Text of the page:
In Late May, a doctored video of Speaker of the House Nancy Pelosi began trending on Twitter. President Trump’s lawyer, Rudolph Giuliani commented on her slurred speech in a now deleted tweet, with many others using their handles to suggest that Pelosi was unfit, unwell, and/or crazed.
Not long after the video went viral, it was proven to be purposefully slowed to show Pelosi in an unflattering light. Beyond tainting the reputation of one of the most powerful women in politics, the act served to discredit her abilities and those of the Democratic party at a time when millions of Americans turn to social media to get the latest updates on news around the world.
While the doctored video circulated only briefly, the intended damage was achieved. The First Amendment may guarantee one’s right to free expression, but what regulates and protects the public when this right is purposefully and gainfully abused by powerful figures to gain political leverage?
The privileges and consequences of our right to free speech are in constant tension. In light of today’s precarious political landscape, which has encouraged extremist voices to come out of the woodwork with hateful rhetoric, the most trusted sources of information should be the influential leaders and establishments that swear to uphold these rights. It’s evident that this paradigm has been heavily warped and convoluted during Trump’s tenure as President of the United States.
In 2016, The then-Republican nominee popularized a defense to criticism he deemed “fake news,” which has become a rallying cry that defies actual facts and reason. The Cambridge Dictionary defines fake news as: “false stories that appear to be news, spread on the internet or using other media, usually created to influence political views or as a joke.” These “stories” are created with the purpose of being influential and provocative. In Pelosi’s case, this tactic was used to skew opinions in order to benefit a specific political agenda. Since social media posts are hierarchized by views and shares, society’s curiosity becomes a complicit aide to widespread defamation.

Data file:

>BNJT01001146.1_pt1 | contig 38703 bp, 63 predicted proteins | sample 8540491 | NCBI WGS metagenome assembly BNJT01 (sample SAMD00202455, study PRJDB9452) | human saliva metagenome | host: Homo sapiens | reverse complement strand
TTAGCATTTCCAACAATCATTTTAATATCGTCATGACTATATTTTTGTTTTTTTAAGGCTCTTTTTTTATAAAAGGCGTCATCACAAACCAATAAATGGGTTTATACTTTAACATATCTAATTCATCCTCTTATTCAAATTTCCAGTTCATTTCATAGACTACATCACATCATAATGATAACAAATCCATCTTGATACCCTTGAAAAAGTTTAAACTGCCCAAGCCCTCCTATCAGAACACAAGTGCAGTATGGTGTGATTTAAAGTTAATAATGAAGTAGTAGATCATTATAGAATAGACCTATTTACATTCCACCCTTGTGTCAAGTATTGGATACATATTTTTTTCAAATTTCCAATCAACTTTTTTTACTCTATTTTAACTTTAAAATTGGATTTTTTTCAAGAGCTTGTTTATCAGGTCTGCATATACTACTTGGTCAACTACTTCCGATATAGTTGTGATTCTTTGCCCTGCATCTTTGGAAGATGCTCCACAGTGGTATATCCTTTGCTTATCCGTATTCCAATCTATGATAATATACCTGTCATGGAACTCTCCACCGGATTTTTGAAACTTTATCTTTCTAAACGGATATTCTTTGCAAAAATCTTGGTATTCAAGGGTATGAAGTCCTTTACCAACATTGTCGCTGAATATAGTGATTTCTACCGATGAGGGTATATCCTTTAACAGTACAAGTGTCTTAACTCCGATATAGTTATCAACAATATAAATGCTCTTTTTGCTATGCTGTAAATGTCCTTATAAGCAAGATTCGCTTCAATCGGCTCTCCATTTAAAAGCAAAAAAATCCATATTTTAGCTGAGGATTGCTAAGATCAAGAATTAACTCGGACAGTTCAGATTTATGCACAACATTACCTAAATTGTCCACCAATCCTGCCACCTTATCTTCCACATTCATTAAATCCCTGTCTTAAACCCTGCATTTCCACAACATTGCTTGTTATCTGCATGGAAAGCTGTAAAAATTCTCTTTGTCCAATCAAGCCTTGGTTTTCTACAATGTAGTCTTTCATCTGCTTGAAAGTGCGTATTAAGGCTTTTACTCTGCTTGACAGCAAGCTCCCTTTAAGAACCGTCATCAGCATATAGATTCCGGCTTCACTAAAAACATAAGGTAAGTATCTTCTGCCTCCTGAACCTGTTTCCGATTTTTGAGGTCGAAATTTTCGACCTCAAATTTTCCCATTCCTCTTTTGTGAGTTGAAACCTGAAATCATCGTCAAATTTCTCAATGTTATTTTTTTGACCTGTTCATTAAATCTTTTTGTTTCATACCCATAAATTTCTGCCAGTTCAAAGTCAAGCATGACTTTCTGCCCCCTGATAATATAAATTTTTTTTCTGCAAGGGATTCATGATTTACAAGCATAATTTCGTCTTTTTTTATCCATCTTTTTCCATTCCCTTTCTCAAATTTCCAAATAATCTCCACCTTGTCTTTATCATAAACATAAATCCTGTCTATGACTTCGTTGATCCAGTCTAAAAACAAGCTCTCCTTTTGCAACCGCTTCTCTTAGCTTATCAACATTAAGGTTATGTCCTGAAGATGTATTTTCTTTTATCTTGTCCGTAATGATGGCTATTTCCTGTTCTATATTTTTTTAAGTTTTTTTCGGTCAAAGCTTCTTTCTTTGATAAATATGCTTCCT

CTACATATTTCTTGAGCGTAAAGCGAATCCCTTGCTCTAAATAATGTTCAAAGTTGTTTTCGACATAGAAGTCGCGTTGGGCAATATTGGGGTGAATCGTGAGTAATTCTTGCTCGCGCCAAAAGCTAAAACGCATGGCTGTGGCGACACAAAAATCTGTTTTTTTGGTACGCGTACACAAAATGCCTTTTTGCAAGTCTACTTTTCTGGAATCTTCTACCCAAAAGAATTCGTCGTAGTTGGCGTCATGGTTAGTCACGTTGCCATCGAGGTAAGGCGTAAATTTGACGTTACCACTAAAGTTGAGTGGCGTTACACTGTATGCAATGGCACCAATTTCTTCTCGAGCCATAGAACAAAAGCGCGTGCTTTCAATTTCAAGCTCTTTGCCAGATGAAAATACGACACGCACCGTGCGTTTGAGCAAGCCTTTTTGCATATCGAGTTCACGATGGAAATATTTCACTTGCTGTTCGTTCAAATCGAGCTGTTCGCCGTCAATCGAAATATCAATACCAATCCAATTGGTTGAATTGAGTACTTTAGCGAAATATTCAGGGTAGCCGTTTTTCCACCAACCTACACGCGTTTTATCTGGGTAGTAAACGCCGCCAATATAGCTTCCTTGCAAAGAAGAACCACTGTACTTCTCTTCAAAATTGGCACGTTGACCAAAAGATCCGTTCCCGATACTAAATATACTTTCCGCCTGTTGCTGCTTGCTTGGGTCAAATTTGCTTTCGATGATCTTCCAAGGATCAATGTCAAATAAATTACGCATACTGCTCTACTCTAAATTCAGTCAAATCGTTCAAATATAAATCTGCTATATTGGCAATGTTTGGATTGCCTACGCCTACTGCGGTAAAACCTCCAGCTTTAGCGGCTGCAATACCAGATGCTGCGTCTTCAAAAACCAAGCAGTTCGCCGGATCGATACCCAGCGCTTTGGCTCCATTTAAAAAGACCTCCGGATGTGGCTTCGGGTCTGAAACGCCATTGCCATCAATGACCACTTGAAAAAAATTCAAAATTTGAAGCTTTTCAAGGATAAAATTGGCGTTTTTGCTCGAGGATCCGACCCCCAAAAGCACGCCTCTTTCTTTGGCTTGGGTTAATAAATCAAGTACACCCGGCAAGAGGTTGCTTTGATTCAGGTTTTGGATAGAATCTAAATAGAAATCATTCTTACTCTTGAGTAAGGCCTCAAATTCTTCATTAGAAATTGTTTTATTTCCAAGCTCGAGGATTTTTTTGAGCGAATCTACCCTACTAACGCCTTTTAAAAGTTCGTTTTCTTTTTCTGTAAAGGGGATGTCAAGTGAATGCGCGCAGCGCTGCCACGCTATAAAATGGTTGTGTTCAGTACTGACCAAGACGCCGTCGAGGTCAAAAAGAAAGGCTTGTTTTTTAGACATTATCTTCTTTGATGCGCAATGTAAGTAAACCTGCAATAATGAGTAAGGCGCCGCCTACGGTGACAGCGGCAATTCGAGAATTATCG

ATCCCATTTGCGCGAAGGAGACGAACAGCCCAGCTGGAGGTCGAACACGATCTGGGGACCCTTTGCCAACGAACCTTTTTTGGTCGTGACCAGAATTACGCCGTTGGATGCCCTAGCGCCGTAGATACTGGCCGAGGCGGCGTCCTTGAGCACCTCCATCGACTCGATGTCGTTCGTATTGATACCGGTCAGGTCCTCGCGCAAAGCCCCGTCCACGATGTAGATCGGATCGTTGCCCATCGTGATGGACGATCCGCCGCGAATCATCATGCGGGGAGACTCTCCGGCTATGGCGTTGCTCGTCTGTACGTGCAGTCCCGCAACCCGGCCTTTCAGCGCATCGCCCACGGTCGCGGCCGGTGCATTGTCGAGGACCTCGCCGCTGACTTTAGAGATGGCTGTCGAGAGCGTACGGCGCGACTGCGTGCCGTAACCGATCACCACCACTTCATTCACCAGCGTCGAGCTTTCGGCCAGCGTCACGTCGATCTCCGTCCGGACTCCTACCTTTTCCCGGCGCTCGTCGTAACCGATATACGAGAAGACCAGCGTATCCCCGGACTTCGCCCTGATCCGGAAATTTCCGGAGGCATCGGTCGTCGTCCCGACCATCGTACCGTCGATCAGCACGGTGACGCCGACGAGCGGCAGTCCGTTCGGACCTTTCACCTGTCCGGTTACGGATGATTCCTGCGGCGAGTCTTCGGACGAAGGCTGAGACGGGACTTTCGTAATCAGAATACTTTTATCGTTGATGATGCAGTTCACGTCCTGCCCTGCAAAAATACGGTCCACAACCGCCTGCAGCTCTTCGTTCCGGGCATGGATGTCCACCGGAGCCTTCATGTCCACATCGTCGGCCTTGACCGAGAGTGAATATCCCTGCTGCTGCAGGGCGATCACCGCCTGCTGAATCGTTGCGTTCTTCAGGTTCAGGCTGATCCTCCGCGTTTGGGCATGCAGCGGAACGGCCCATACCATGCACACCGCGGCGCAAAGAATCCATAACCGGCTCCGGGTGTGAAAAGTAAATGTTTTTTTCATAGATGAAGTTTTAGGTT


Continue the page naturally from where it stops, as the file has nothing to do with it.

“Fake news” is nothing more than a denial of reality which continues to fuel and justify misinformation. Ensconced in a Constitution that codifies freedom of speech as a birth-right, this affront to our liberty needs to be addressed. Digital media, specifically social media platforms, have turned into political arenas where defamatory messages can be shared over 24 million times (in the case of Pelosi) on YouTube before being removed. The perpetrators hide behind a veneer of entitlement that the First Amendment affords, to create constant feuds and propagandist attacks that belittle opponents and abuse our rights.
The ramifications can extend even further. According to a research study conducted to identify bias in Ireland’s 2018 referendum on the legalization of abortion, misinformation can lead to false memories in highly emotional situations. When 3,140 participants were presented with a pool of articles with opposing views containing a few entirely fake, “inflammatory” incidents, almost 50% recalled vivid memories about the purposefully fabricated stories. This speaks to the potential long-term damage that misleading and altogether false information – shared by people of influence – can have on American’s psyche.
The public has already had a chance to see the ultimate price paid when a proper defense to these attacks is not made. Trump has tweeted extensively about revoking “licenses” from members of the media that he does not like. When CNN’s White House correspondent Jim Acosta was denied credentials after posing tough immigration questions, we saw how far the administration will go to avoid media scrutiny.. By removing a news source because of perceived political opposition, the administration is engaging in unconstitutional censorship.
So, how do we fight back?
By paying attention. We are inundated daily, minute by minute, with news that is constantly refined and updated. The immediacy with which we receive information is an actual detriment, especially when trusted news sources are in a rush to push out the latest hot topic. The Pelosi video was reported on and shared countless times before the truth became clear. The more aware we are of this practice, the less we feed into fact-less soundbites. Communications professionals know that a well-rounded and well-informed perspective of a situation requires multiple sources in order to combat bias.
In response to the egregious acts of misinformation and fear-mongering taking place, I’m announcing the start of a new series titled “Fighting Fake News.” This is a small effort to bring attention to the ramifications of misinformation; to join the efforts of those already working to make sure the truth is heard.